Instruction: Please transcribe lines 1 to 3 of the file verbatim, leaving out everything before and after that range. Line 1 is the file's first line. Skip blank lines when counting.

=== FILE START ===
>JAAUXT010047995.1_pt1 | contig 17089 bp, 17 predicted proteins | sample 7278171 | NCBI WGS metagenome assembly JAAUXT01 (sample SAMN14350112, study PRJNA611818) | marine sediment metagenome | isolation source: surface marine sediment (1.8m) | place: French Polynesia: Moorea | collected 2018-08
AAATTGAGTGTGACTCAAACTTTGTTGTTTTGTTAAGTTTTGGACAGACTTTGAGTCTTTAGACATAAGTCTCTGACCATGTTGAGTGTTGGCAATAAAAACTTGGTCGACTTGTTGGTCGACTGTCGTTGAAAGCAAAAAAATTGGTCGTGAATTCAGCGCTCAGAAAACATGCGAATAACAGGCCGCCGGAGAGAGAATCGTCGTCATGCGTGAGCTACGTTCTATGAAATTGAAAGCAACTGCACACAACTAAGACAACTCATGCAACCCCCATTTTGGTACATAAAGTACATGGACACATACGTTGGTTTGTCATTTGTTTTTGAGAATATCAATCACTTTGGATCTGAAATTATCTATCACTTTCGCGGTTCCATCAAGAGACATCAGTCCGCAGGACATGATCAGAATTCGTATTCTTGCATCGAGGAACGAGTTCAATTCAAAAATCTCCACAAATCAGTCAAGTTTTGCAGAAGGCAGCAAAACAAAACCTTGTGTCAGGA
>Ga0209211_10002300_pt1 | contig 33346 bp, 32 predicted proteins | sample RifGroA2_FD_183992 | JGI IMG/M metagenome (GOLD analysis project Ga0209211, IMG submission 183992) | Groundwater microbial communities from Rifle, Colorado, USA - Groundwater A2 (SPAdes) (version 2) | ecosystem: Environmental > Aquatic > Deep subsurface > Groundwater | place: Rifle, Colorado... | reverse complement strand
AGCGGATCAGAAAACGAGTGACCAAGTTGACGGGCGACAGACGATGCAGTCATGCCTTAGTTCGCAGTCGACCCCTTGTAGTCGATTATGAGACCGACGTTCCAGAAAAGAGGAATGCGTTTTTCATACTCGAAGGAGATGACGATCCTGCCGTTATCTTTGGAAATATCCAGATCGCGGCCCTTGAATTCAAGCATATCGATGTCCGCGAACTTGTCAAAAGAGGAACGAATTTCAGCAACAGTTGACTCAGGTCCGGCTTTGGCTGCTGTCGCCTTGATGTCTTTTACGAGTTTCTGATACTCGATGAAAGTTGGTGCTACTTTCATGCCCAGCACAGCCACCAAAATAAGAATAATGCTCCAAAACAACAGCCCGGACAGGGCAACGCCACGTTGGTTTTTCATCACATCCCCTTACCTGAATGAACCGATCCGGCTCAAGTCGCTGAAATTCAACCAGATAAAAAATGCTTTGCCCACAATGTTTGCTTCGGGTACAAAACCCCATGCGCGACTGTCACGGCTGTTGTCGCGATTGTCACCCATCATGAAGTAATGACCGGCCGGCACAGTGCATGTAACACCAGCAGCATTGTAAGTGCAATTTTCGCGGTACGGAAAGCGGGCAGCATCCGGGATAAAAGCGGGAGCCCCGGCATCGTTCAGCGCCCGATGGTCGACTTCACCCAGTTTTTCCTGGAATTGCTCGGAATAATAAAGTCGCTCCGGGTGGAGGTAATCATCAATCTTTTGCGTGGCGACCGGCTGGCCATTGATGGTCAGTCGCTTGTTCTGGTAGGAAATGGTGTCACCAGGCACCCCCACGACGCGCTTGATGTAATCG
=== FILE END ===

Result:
>JAAUXT010047995.1_pt1 | contig 17089 bp, 17 predicted proteins | sample 7278171 | NCBI WGS metagenome assembly JAAUXT01 (sample SAMN14350112, study PRJNA611818) | marine sediment metagenome | isolation source: surface marine sediment (1.8m) | place: French Polynesia: Moorea | collected 2018-08
AAATTGAGTGTGACTCAAACTTTGTTGTTTTGTTAAGTTTTGGACAGACTTTGAGTCTTTAGACATAAGTCTCTGACCATGTTGAGTGTTGGCAATAAAAACTTGGTCGACTTGTTGGTCGACTGTCGTTGAAAGCAAAAAAATTGGTCGTGAATTCAGCGCTCAGAAAACATGCGAATAACAGGCCGCCGGAGAGAGAATCGTCGTCATGCGTGAGCTACGTTCTATGAAATTGAAAGCAACTGCACACAACTAAGACAACTCATGCAACCCCCATTTTGGTACATAAAGTACATGGACACATACGTTGGTTTGTCATTTGTTTTTGAGAATATCAATCACTTTGGATCTGAAATTATCTATCACTTTCGCGGTTCCATCAAGAGACATCAGTCCGCAGGACATGATCAGAATTCGTATTCTTGCATCGAGGAACGAGTTCAATTCAAAAATCTCCACAAATCAGTCAAGTTTTGCAGAAGGCAGCAAAACAAAACCTTGTGTCAGGA
>Ga0209211_10002300_pt1 | contig 33346 bp, 32 predicted proteins | sample RifGroA2_FD_183992 | JGI IMG/M metagenome (GOLD analysis project Ga0209211, IMG submission 183992) | Groundwater microbial communities from Rifle, Colorado, USA - Groundwater A2 (SPAdes) (version 2) | ecosystem: Environmental > Aquatic > Deep subsurface > Groundwater | place: Rifle, Colorado... | reverse complement strand